Experimental Setup

The experimental setup of AntiMatter-OTech consists mainly of two main elements: our experimental site for antineutrino exposure and our new LiquidO-based detector. Both are uniquely made possible for this project for the first time, thus allowing our project to explore a uniquely powerful experimental setup to address the challenges and opportunities we are tasked with.

The main experimental site of the AntiMatter-OTech project is the ultra-near-detector (UND), located a few meters away from one of the buildings of the N4-PWR nuclear reactors of the EDF‘s Chooz-B. No experiment has ever been located before, despite much antineutrino fundamental research activity at the Chooz site since the 90s’. More details below.

Illustration of the AntiMatter-OTech experimental setup at the Chooz-B nuclear reactor plant. Image based on Google Maps.

The Chooz’s Ultra-Near-Detector Site

In some ways, our new UND at Chooz resembles the location of the Bugey neutrino experiments in the past. There are other sites very close to commercial nuclear reactors in the world. This, however, is becoming an extremely rare case in Europe. European sites close to research nuclear reactors, such as in ILL, are common. However, the fission output power of those reactors is much lower, so their antineutrino flux is typically ≥10x less. Moreover, from the innovation perspective, the ultimate goal of the AntiMatter-OTech project is to demonstrate its monitoring capabilities for commercial nuclear reactors first, in the most realistic conditions, so that direct TRL quantification is possible.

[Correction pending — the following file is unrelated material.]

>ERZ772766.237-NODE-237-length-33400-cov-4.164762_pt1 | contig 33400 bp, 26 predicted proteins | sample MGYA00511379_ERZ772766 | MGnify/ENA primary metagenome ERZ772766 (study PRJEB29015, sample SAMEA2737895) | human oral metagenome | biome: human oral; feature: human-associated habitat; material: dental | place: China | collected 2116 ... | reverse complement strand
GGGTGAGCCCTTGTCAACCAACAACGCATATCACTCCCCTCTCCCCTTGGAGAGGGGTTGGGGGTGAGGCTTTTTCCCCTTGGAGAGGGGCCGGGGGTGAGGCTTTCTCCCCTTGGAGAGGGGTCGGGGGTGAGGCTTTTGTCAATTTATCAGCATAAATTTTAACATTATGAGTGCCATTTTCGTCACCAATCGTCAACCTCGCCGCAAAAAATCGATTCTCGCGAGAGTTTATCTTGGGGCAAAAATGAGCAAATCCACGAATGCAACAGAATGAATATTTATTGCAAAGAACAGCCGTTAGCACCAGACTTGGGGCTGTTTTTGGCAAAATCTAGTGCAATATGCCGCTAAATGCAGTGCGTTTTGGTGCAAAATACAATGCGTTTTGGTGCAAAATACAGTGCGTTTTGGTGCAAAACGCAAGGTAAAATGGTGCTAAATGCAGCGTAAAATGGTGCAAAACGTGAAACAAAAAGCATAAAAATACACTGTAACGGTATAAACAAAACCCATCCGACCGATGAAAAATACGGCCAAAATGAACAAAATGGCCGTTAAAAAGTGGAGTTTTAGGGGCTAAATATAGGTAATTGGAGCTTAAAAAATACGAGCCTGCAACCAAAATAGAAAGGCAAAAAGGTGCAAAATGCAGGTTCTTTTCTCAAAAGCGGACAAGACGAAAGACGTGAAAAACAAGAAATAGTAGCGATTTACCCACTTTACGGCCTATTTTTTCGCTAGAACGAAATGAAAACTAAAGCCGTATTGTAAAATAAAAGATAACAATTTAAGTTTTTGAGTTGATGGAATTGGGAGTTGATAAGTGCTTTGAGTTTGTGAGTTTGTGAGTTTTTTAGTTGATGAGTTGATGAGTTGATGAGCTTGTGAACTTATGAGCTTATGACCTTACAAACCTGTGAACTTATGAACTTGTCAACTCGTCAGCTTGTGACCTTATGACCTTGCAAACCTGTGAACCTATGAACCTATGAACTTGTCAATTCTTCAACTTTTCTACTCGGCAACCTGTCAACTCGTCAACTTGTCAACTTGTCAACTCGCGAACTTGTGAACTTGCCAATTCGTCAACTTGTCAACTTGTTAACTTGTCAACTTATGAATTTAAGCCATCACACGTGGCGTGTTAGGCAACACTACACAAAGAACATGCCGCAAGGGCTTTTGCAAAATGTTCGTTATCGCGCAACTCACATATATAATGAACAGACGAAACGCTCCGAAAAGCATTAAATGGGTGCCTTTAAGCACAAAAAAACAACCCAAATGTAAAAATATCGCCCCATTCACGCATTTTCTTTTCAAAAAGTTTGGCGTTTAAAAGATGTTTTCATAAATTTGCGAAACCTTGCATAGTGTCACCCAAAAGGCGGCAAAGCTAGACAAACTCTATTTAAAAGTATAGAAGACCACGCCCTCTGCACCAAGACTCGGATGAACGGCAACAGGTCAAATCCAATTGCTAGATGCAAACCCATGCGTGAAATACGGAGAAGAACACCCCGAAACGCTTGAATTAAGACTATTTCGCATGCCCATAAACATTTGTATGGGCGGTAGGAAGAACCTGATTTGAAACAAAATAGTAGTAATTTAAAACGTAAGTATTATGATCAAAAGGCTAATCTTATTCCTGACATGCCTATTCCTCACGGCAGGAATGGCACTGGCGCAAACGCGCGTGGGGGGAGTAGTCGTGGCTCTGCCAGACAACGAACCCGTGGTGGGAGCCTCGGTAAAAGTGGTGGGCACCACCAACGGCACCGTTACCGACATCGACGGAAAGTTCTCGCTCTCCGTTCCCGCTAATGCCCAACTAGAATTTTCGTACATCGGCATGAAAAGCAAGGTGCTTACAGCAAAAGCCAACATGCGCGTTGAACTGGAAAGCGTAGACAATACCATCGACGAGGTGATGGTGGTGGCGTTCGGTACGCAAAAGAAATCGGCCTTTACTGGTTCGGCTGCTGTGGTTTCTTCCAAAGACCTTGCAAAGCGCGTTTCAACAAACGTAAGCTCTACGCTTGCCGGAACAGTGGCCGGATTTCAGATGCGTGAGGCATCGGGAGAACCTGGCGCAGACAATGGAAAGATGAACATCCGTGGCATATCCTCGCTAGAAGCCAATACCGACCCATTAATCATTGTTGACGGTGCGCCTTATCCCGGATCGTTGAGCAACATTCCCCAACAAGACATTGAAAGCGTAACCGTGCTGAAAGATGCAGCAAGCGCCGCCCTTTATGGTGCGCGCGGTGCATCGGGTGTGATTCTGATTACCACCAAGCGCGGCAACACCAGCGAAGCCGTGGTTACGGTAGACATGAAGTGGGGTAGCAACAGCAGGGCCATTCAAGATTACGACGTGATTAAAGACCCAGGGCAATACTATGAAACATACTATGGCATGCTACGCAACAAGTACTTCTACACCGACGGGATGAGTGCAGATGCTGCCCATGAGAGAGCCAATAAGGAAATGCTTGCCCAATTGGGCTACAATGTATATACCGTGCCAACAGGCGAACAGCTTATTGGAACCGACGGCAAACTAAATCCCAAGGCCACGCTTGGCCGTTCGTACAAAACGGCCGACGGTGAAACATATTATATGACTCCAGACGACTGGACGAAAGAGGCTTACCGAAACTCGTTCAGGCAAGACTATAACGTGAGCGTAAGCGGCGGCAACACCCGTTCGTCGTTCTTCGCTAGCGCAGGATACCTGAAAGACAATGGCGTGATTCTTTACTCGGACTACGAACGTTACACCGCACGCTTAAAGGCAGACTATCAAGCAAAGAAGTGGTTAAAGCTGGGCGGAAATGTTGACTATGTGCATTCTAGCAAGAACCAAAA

The support of the LNCA laboratory (CNRS), originally constructed for the Double Chooz experiment within the perimeter of the Chooz nuclear reactor plant, is of critical logistical utility for the AntiMatter-OTech. However, unfortunately, this site is located too far (~400m away) for practical interest since the neutrino flux is lower by a factor ≥100x. Regarding the antineutrino flux alone, 1 day’s worth of data at the UND is equivalent to ~3 months at the LNCA. Moreover, LNCA-based physics studies were successfully accomplished several years ago by the Double Chooz experiment. Actually, it is that information the “pre-history” of our project, as it demonstrates and allows us to quantify easily the potential of the AntiMatter-OTech scientific and innovation programmes. Namely, Double Chooz, after many years of running, holds the world’s best precision in the reactor antineutrino flux today [Nature Physics, arXiv]. Instead, AntiMatter-OTech is expected to have a comparable world’s precision in about one week’s worth of data, should the background rejection control be assured as planned.

The AntiMatter-OTech Detector

An illustration of today’s vision of our detector is found below. Explanations in the image itself.

AntiMatter-OTech novel detector system, including, for the first time, a LiquidO-based MeV-tracker as an inner detector (ID). An outer detector (OD), based on traditional transparent liquid scintillator technology, surrounds the ID, including temperature control. An external shielding system, the so-called IGLOO, protects against external radiogenic and cosmogenic backgrounds.

This page is still under construction.